Health Benefits of Random Acts of Kindness
There’s always some buzz about random acts of kindness—great, heart-warming videos out on the Internet or sites devoted to sharing stories of people bringing happiness and warmth to a stranger’s day. The act of spreading kindness can do as much for you as it can for someone else—but sometimes the line is blurred between what constitutes an actual act of kindness and what’s just common courtesy. First, let’s talk about some of the great benefits of 'paying it forward.'

Giver’s Glow. Altruism (caring for others and doing things that benefit them more than yourself) has been shown to increase your brain’s release of happy hormones, dopamine and endogenous opioids (endorphins, enkephalins, etc.). And regular release of these hormones is known to decrease stress, anxiety and depression.

Outlet for Negativity. In 2013, Detroit news channels were sharing the story of Holly Schultz, a Michigan woman who honored her mother, who had passed five years earlier, by performing random acts of kindness. These random acts, like filling parking meters or buying coffee for strangers, helped her to honor and remember her mother in a happy way, instead of dwelling on her sadness. Think about it: If you’re upset, angry or grieving, channeling those negative feelings into something positive can provide instant relief.

Sense of Purpose and Control. An article from Psychology Today tells the story of a man from New Jersey, rabbi Shmuel Greenbaum, who dealt with the violent death of his wife by committing a small act of kindness each day which gradually replaced his feelings of anger and apathy with a driving sense of purpose. According to the article, through his acts of kindness, Greenbaum started to heal, cultivated a sense of purpose and began to feel in control of things in his world.

Healthy, In-Season Foods for Your Thanksgiving Menu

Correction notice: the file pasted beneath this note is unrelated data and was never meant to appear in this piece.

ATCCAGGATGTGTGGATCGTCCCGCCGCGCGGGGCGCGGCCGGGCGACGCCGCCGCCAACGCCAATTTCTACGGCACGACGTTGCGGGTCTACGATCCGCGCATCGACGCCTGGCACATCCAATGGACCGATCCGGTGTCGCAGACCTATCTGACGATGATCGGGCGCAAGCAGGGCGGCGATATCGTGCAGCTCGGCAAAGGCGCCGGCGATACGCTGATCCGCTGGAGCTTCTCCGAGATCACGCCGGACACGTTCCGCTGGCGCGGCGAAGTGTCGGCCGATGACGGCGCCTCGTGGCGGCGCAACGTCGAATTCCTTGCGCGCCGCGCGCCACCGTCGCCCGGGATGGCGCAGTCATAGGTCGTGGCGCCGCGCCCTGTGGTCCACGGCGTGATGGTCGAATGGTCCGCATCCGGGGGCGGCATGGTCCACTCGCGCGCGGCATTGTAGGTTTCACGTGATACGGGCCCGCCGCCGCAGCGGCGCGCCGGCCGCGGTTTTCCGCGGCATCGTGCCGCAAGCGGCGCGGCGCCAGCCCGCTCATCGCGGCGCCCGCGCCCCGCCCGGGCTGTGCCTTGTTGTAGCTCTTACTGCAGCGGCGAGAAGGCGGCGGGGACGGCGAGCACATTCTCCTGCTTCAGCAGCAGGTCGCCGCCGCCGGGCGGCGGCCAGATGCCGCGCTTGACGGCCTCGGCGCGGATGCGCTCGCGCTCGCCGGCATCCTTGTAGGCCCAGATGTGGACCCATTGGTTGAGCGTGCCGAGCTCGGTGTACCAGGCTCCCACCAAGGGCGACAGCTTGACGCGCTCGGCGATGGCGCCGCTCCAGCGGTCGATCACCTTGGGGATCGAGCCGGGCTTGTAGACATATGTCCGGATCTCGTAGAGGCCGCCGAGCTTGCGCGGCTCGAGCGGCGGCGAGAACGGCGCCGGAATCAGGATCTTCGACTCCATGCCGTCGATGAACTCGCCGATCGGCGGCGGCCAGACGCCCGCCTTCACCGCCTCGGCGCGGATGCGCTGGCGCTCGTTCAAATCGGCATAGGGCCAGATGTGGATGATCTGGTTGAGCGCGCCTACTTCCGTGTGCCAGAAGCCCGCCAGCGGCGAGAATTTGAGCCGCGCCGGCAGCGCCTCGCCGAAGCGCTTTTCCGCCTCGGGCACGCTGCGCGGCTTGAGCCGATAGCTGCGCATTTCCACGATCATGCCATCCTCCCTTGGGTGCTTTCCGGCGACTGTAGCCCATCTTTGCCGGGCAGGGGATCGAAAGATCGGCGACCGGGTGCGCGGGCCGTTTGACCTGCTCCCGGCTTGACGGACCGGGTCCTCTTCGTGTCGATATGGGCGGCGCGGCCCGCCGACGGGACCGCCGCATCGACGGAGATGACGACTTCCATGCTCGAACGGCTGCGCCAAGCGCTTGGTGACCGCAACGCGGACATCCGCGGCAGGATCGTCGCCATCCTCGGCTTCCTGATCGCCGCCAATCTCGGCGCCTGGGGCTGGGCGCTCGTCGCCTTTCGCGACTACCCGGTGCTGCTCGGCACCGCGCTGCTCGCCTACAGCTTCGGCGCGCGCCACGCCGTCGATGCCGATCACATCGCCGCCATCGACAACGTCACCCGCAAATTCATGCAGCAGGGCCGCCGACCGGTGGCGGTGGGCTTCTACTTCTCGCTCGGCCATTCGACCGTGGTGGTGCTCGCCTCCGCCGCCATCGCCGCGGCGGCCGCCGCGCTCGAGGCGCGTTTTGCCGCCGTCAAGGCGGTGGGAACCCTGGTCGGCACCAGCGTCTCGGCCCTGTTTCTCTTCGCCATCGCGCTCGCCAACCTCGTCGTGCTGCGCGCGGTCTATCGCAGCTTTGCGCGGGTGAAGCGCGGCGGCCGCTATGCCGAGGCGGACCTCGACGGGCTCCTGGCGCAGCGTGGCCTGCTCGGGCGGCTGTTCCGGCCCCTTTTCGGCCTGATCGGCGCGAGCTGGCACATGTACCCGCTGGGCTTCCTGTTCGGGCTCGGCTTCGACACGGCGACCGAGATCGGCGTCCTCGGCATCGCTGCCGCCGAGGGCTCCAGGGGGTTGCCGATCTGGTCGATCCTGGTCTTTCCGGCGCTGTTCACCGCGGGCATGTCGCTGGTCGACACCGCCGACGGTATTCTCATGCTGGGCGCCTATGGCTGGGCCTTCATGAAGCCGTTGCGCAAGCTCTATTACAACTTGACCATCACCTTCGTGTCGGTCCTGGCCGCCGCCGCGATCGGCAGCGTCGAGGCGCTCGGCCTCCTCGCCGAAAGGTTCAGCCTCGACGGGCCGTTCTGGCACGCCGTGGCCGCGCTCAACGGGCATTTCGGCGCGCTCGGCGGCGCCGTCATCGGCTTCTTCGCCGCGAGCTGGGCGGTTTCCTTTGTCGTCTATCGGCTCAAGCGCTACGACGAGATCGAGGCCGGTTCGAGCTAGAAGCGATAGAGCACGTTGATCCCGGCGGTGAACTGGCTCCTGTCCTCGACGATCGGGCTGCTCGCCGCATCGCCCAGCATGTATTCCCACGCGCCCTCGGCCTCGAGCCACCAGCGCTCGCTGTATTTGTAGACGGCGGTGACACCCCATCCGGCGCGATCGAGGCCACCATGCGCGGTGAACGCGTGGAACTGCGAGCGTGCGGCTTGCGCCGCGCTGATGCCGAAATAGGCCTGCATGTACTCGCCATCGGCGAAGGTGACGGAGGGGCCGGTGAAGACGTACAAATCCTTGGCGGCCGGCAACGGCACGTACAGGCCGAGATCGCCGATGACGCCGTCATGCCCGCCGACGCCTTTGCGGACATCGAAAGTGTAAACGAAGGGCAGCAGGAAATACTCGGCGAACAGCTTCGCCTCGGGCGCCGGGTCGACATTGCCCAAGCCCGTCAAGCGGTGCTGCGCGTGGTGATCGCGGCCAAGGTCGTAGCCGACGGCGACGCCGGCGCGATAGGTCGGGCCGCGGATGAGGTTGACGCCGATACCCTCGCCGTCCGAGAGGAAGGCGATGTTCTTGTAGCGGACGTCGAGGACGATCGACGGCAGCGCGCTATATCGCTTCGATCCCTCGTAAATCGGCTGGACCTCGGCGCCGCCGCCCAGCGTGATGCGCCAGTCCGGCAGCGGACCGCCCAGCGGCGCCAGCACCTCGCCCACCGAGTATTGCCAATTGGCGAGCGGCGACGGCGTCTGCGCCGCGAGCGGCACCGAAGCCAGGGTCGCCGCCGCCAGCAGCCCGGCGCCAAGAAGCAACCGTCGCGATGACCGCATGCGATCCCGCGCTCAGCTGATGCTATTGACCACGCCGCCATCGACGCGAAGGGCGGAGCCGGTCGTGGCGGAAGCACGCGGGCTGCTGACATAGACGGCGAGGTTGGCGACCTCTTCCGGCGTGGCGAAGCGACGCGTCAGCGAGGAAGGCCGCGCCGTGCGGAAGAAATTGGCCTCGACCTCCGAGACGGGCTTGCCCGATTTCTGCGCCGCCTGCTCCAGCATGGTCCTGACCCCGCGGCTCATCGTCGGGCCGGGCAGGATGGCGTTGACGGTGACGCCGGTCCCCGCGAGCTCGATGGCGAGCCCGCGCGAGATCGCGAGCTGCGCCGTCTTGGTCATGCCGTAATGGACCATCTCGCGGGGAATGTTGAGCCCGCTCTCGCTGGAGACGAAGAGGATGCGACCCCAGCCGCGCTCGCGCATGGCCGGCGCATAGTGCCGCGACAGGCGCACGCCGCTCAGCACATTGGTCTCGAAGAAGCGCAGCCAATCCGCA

Heart Health. Another positive side effect of giving without strings attached is your body’s release of oxytocin which expands your blood vessels and lowers blood pressure. This is why oxytocin is known as a “cardioprotective” hormone. The Corporation for National Service used data from the U.S. Census Bureau and the Centers for Disease Control and Prevention and found that states with high volunteer rates had lower rates of heart disease. And the Journal of Health Psychology correlated volunteerism to delayed mortality—basically the people who volunteered lived longer.

Snowball Effect. When someone does something kind, it may inspire the receiver to also do something kind—creating a ripple effect. In an incredible study, A Nonsimultaneous, Extended, Altruistic-Donor Chain, published in the New England Journal of Medicine, revealed a string of 10 kidney transplants with a common thread. It started with a man who decided to donate his kidney randomly, then the husband of the wife receiving the kidney decided to do the same—miraculously this continued until 10 people had received a new kidney from a donor they did not know. 

Courtesy vs. Random Acts of Kindness

Often you’ll see things like “open the door for others,” “say hello to a stranger” or “hug a loved one” on lists of ideas for random acts of kindness—but these behaviors and acts should be considered common courtesy and generally nice behavior rather than something extraordinary. These are things you should be doing any way!

Instead, think of things that you can do that take some thought, effort or time. Buy the coffee for the car behind you in the drive-thru lane, donate blood, hand out hats and gloves to people in need, pay the bill for another’s meal at a restaurant, shovel your neighbor’s driveway, leave a kind note of inspiration on a stranger’s car, bring flowers to a nursing home—the list could go on and on! We’d love to hear your ideas too, add some of your ideas for random acts of kindness in our comment section below.